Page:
10 Reasons Why Nurses Want to Leave Hospitals
The Robert Wood Johnson Foundation reports that one in five nurses leave their first nursing job within one year of hire.
That’s a sobering statistic given that it takes a minimum of two years to get the necessary education, plus passing a national licensing exam and getting licensed (which requires a fee) within the state of residence.
Why would a nurse be so quick to leave?
Although there are many other employment opportunities for nurses these days, most still work in hospitals, according to the US Bureau of Labor Statistics (BLS).
Still, nurses may want to leave the hospital environment, and managers often wonder why.
Nurses want to leave hospitals for a number of reasons.
A certain amount of turnover can actually be a good thing, as new employees can bring new ideas, skills and perspectives to an organization.
Excessive turnover, however, is costly, can be demoralizing to staff and is time-consuming from the point of dealing with the termination process, hiring new nurses and training them.
The reasons nurses want to leave a hospital range from working conditions to pay to relationships to personal issues.
People tend to get resentful when they don’t feel they can call their lives their own.
Mandatory overtime is one of those tough situations that can cause problems.
The hospital has a responsibility to make sure patients are safe and in some states the organization must also meet regulatory guidelines for staffing.
Many nurses don’t mind helping out in a crisis situation, but when mandatory overtime becomes the norm, they get tired and cranky.
They’re between a rock and hard place, however, as nurses who refuse to work mandatory overtime can and have been disciplined by the organization they work for.
Each state handles mandatory overtime regulations differently, but there is no state in which the practice is completely prohibited.
In some organizations, mandatory overtime is a way to avoid the additional costs of hiring new staff.
In the long run, however, this practice is counterproductive because it drives up turnover, which also has significant costs.
Like mandatory overtime, floating is another situation where it’s tough to make everyone happy.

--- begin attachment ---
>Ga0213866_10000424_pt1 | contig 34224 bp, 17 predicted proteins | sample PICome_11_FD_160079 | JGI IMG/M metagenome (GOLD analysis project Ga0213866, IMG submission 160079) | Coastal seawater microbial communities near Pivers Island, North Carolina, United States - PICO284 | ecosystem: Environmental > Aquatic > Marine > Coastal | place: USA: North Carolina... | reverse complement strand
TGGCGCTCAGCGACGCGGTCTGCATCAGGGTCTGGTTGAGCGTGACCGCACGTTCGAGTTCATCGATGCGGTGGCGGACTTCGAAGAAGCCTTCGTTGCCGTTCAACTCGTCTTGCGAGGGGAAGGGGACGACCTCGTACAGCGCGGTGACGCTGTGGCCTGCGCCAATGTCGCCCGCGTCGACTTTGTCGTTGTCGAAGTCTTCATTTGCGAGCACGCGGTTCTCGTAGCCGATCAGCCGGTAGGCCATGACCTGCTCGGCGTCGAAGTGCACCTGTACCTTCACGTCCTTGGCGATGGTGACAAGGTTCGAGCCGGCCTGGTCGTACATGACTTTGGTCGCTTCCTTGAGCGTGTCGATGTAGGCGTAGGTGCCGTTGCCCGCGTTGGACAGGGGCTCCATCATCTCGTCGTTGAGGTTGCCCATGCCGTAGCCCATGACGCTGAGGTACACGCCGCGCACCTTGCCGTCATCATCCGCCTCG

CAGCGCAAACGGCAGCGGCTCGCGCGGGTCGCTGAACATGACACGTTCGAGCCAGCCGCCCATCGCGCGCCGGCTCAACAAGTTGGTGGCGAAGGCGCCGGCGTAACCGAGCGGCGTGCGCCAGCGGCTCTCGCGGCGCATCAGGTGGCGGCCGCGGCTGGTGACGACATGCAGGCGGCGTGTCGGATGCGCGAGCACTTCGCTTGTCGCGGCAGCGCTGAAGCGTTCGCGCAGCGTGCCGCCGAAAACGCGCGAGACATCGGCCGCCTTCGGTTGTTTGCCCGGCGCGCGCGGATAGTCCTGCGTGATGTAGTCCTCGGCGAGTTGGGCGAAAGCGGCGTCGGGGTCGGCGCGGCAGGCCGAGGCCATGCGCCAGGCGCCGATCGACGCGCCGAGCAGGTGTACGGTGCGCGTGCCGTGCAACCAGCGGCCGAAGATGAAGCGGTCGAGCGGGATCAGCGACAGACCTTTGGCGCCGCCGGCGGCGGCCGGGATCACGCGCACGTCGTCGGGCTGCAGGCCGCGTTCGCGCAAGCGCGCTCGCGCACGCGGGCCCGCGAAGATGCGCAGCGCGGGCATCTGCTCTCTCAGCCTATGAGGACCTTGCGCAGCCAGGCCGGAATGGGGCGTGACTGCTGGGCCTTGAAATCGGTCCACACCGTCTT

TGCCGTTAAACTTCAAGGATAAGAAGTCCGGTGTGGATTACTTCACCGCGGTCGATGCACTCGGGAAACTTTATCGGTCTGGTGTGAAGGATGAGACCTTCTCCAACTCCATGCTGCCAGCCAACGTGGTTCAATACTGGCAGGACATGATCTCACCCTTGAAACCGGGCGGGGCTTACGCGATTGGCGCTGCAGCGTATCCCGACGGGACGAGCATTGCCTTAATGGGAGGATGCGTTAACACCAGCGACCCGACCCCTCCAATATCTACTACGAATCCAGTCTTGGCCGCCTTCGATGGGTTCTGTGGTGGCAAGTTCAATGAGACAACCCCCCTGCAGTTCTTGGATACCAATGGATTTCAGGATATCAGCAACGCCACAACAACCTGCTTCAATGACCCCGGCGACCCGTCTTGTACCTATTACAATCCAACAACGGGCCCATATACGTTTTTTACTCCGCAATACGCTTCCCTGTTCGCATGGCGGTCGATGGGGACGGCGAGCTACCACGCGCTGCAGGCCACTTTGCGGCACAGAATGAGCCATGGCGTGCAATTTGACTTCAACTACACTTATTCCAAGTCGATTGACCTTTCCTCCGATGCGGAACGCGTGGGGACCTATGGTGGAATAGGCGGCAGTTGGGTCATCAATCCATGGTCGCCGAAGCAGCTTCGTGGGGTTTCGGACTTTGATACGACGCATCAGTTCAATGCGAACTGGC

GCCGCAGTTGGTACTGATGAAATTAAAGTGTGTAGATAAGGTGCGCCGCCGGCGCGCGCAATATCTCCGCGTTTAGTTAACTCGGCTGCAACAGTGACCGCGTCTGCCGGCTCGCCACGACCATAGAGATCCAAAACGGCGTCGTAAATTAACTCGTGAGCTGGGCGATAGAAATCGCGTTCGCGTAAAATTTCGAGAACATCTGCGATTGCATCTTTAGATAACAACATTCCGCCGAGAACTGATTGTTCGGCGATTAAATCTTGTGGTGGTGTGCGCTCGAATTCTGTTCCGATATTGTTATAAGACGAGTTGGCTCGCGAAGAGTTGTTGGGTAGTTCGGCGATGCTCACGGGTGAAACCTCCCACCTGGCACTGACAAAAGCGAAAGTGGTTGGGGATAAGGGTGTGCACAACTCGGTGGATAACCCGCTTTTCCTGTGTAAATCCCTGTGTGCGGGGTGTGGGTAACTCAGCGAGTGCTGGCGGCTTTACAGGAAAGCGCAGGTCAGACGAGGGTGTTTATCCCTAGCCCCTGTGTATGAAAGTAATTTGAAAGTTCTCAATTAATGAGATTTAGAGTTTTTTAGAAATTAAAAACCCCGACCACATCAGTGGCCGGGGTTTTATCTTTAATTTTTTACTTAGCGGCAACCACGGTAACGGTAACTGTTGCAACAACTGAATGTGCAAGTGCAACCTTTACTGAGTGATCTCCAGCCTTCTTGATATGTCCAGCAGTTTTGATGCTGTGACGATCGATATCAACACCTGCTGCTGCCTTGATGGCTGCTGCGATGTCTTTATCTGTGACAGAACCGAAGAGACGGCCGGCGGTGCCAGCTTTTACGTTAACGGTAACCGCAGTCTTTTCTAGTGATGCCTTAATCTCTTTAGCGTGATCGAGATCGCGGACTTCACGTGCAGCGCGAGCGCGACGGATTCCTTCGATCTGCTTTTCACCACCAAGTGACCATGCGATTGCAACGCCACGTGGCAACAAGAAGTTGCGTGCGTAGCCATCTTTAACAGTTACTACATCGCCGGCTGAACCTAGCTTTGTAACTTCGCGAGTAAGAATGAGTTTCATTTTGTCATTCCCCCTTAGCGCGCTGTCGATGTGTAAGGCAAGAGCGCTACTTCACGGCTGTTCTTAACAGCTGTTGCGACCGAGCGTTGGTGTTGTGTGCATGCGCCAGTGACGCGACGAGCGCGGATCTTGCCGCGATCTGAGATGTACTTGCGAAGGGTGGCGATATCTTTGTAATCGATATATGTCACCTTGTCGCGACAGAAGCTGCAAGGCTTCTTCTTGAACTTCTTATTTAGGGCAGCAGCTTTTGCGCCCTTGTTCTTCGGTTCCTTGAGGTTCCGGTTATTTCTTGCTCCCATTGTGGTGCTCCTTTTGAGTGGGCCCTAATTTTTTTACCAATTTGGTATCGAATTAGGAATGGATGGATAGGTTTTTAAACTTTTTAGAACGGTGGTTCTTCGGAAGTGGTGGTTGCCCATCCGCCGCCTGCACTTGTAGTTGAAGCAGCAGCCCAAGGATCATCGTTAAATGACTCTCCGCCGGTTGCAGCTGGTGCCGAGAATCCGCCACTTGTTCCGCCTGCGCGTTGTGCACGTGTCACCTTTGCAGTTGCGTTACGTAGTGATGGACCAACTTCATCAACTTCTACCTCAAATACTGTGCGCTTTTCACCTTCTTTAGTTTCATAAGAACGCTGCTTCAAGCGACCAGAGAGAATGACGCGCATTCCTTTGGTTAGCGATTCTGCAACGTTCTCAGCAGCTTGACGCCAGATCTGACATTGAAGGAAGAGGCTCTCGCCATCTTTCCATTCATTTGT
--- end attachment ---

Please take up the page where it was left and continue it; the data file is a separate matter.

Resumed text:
Patients need care – does it make better sense to ask a nurse to help out or to leave one department overstaffed and another understaffed?
Learning something new can be exciting, but being required to step out of your area of expertise is scary, especially if you feel it puts patients at risk.
Nurses forced to float – as opposed to those who volunteer or who are hired specifically to float wherever they are needed – are often downright scared because they don’t feel they know what they should to keep their patients safe.
This can be particularly true for a new graduate or for a nurse who has only worked in one unit for a long period of time.
Floating can be even more stressful if the staff in the unit to which the nurse floats are not supportive, or worse yet, if they criticize the floating nurse for his or her efforts.
At one time, nurses were expected to perform housekeeping and other non-nursing tasks – today these highly skilled professionals should be better utilized.
Nursing is a profession in which it can look like the task is the job.
Not so – the nurse who is turning a bed-ridden patient is also assessing skin color, muscle strength and range of motion, as well as whether the patient is alert enough to follow instructions.
Cognitive skills, along with critical thinking, are often the most important aspects of a nurse’s job.
However, once the assessment has been completed, someone else could handling the routine of turning the patient for the rest of the shift.
Bog that nurse down so he or she can’t think, by forcing on tasks someone with fewer skills can handle and the nurse gets frustrated.
The nurse may also be so distracted that patients suffer because there are too many non-nursing tasks to do.
Bullying and Abuse
Sadly, there are still people in health care who think it’s OK to bully and abuse the people with whom they work.
Nurses often report verbal abuse at the hands of physicians and in some cases, have had objects thrown at them.
Experienced nurses may bully students and managers may bully staff.
These toxic working environments create high turnover conditions, as no one is going to stay in such a situation if they have an opportunity to leave.
The hospital culture can lend itself to this problem for several reasons.
First, health care still tends to be hierarchical, with doctors on top of the heap.
Second, doctors are often seen as making money for the hospital, while nurses are an expense.
For a hospital administrator, allowing a physician who is a big moneymaker to behave badly may seem like a lesser evil than high nursing turnover.
A nurse’s relationship with his or her manager is vitally important in preventing unhealthy turnover.
The manager is especially critical for the new graduate, who needs support and education to learn how to be a fully functional nurse.
When staff find the manager to be cold or distant, they stop taking problems to the manager (which shuts off a valuable source of information, allows the problems to get worse and creates other problems).
A manager who doesn’t seem to understand or care about the nurses’ concerns, or who can’t communicate empathy, creates barriers that can seem insurmountable.